Lesson 1/Learning Event 2
Learning Event 2:
DESCRIBE FUNDAMENTALS OF ELECTRICAL CIRCUITS AND SYMBOLS
Atoms from different elements are not alike. Electrical current will flow through some materials
easily but, in others, practically no electrons will flow. If current flows through a material easily,
the material is called a CONDUCTOR.
A good conductor is a material that has a large number of free electrons. All metals are conductors
of electricity, but some are better conductors than others. Examples of good conductors are silver,
copper, and aluminum. Silver is a better conductor than copper, but copper is more widely used
because it is cheaper. Since aluminum is light, it is used as a conductor where weight is a major
The ability of a material to conduct electricity also depends on its size. The greater its diameter
and the shorter its length, the better it conducts. Conductors may be in the forms of bars, tubes,
or sheets, but the most common form is wire. Many sizes of wire are used, from the fine hair-like
wire in sensitive measuring instruments to the large bar-like wire used for carrying high current in
power generating plants.
Most wire conductors that you will be working with on automotive vehicles are stranded wires. A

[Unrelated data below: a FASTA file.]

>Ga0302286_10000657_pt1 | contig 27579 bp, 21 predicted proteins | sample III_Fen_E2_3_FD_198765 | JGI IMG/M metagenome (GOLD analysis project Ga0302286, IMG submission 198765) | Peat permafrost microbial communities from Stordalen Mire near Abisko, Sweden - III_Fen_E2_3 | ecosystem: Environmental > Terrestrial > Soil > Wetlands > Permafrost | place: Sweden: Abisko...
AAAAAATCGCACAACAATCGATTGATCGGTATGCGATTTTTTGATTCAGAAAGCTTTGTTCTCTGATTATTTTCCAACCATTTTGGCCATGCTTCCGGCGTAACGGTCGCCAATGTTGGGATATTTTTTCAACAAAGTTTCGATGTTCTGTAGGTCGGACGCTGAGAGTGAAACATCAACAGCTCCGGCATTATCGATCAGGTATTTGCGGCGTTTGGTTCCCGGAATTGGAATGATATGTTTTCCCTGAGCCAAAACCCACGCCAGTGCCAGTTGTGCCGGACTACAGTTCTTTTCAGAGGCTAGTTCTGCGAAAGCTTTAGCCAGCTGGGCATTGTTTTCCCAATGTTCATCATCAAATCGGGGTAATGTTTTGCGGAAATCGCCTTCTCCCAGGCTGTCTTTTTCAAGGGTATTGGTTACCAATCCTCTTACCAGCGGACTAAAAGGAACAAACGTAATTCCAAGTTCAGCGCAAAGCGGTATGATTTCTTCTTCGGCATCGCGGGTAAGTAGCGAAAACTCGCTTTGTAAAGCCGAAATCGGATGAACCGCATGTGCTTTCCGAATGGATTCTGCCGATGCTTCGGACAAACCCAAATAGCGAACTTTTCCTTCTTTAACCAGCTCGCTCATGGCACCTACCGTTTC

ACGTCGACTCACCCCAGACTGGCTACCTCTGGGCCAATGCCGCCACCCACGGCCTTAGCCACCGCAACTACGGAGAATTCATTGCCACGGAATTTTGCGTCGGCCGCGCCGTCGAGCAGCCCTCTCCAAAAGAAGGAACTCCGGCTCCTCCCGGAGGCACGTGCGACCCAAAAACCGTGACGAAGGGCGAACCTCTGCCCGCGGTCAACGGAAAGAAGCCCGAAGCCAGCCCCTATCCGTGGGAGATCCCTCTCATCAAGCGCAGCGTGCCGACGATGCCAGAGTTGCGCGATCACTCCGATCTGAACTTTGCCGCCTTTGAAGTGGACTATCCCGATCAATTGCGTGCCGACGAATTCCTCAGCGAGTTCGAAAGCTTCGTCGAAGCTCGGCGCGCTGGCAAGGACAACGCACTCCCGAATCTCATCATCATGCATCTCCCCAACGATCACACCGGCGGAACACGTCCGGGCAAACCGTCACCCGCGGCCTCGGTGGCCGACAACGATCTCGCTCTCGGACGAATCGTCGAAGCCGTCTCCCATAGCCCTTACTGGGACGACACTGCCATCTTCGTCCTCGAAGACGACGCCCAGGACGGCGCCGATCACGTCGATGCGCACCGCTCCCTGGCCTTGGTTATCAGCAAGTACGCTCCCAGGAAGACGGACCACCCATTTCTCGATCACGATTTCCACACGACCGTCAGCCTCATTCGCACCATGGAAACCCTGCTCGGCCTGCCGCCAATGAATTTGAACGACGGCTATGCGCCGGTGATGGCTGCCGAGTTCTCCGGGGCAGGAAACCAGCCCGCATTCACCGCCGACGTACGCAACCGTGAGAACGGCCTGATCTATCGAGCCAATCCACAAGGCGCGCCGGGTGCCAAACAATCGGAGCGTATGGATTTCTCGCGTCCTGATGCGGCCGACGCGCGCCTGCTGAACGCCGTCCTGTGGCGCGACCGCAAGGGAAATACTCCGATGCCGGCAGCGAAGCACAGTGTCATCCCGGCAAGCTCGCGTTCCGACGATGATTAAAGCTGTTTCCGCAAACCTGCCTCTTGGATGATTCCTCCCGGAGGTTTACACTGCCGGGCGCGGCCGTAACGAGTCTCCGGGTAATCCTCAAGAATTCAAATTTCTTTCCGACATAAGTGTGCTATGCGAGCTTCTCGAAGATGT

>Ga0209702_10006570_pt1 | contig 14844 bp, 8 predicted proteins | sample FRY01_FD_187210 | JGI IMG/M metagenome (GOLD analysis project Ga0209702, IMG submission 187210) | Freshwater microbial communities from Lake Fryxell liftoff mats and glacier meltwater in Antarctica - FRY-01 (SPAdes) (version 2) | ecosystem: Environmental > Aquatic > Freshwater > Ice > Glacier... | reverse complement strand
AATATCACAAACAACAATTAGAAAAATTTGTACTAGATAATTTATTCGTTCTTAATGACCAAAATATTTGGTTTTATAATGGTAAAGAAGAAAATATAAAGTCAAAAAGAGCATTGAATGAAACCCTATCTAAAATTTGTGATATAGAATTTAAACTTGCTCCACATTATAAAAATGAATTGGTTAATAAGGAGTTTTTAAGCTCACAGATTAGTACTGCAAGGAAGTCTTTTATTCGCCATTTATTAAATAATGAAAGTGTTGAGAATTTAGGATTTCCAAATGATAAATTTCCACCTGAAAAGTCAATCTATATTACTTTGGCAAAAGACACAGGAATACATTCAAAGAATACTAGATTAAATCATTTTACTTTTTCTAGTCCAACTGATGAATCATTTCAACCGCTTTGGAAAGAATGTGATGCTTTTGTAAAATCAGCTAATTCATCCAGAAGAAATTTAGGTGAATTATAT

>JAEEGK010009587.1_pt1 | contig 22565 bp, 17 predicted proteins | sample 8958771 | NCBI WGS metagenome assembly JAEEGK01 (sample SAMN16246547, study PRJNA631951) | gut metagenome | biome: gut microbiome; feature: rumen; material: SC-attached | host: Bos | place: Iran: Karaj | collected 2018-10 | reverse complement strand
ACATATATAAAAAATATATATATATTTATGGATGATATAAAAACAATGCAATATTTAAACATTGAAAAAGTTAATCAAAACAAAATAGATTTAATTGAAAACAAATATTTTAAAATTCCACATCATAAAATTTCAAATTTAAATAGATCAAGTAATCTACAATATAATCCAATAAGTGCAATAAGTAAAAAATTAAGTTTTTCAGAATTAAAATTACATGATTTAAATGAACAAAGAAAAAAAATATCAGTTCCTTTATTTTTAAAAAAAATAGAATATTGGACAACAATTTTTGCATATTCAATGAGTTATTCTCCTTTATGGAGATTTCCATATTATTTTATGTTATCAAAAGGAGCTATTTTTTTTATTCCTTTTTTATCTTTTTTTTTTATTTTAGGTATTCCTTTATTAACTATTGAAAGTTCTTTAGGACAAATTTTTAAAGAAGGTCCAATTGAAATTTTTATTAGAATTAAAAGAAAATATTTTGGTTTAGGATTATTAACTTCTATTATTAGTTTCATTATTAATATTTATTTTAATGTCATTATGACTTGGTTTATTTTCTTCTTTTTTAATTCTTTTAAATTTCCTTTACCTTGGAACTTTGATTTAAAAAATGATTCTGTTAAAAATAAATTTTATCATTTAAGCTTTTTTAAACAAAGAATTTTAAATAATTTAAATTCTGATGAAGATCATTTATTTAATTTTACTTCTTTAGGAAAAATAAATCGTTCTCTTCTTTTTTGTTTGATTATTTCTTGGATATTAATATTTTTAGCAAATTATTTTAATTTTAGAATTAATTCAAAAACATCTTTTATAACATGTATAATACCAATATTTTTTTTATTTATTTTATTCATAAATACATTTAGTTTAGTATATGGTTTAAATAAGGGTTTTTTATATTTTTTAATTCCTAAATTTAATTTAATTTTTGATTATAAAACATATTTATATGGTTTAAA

stranded wire consists of many small wires twisted together to make one conductor. This makes
them very flexible so they can be bent and fitted around vehicle components without breaking.
If a material has so few free electrons that it blocks electron flow, it is called an INSULATOR.
No material known is a perfect insulator, but some materials are such poor conductors that for all
practical purposes they are classed as insulators. Examples of insulators are porcelain, glass, air,
rubber, oil, Bakelite, and certain kinds of enamel and varnish.
Insulators are used to make sure that the flow of electrons does not stray out of the path that has
been provided with conductors. An example of this is the insulator used to anchor overhead
electric lines to their utility poles. The insulators block the electrons to prevent them from flowing
into the pole and into the ground.